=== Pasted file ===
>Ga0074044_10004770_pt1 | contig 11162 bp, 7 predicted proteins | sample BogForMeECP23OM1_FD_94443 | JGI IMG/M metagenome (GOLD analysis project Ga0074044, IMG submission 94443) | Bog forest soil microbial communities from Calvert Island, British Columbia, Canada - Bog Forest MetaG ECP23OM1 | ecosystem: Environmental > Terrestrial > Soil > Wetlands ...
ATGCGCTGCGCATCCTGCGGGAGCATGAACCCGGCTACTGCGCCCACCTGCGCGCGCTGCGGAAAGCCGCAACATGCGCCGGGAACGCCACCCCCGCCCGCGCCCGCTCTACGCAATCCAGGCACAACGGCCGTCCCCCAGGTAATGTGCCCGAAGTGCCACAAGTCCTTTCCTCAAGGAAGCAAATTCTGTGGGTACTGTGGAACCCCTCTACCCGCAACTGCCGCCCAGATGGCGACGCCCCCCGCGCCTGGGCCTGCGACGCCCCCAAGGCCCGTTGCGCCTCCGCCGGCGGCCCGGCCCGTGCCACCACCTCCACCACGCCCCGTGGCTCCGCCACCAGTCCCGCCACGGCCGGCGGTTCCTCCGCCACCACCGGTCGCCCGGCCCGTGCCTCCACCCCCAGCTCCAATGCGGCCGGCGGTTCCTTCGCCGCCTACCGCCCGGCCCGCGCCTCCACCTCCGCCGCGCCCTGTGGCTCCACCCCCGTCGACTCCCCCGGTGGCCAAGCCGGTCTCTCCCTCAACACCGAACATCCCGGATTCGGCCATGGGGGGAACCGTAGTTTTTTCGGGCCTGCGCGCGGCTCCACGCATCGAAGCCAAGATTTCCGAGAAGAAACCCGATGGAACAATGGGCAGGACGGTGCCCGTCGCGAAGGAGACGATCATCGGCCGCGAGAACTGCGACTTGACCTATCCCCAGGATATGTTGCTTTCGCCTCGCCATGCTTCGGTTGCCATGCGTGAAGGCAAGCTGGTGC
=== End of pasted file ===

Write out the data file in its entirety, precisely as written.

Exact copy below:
>Ga0074044_10004770_pt1 | contig 11162 bp, 7 predicted proteins | sample BogForMeECP23OM1_FD_94443 | JGI IMG/M metagenome (GOLD analysis project Ga0074044, IMG submission 94443) | Bog forest soil microbial communities from Calvert Island, British Columbia, Canada - Bog Forest MetaG ECP23OM1 | ecosystem: Environmental > Terrestrial > Soil > Wetlands ...
ATGCGCTGCGCATCCTGCGGGAGCATGAACCCGGCTACTGCGCCCACCTGCGCGCGCTGCGGAAAGCCGCAACATGCGCCGGGAACGCCACCCCCGCCCGCGCCCGCTCTACGCAATCCAGGCACAACGGCCGTCCCCCAGGTAATGTGCCCGAAGTGCCACAAGTCCTTTCCTCAAGGAAGCAAATTCTGTGGGTACTGTGGAACCCCTCTACCCGCAACTGCCGCCCAGATGGCGACGCCCCCCGCGCCTGGGCCTGCGACGCCCCCAAGGCCCGTTGCGCCTCCGCCGGCGGCCCGGCCCGTGCCACCACCTCCACCACGCCCCGTGGCTCCGCCACCAGTCCCGCCACGGCCGGCGGTTCCTCCGCCACCACCGGTCGCCCGGCCCGTGCCTCCACCCCCAGCTCCAATGCGGCCGGCGGTTCCTTCGCCGCCTACCGCCCGGCCCGCGCCTCCACCTCCGCCGCGCCCTGTGGCTCCACCCCCGTCGACTCCCCCGGTGGCCAAGCCGGTCTCTCCCTCAACACCGAACATCCCGGATTCGGCCATGGGGGGAACCGTAGTTTTTTCGGGCCTGCGCGCGGCTCCACGCATCGAAGCCAAGATTTCCGAGAAGAAACCCGATGGAACAATGGGCAGGACGGTGCCCGTCGCGAAGGAGACGATCATCGGCCGCGAGAACTGCGACTTGACCTATCCCCAGGATATGTTGCTTTCGCCTCGCCATGCTTCGGTTGCCATGCGTGAAGGCAAGCTGGTGC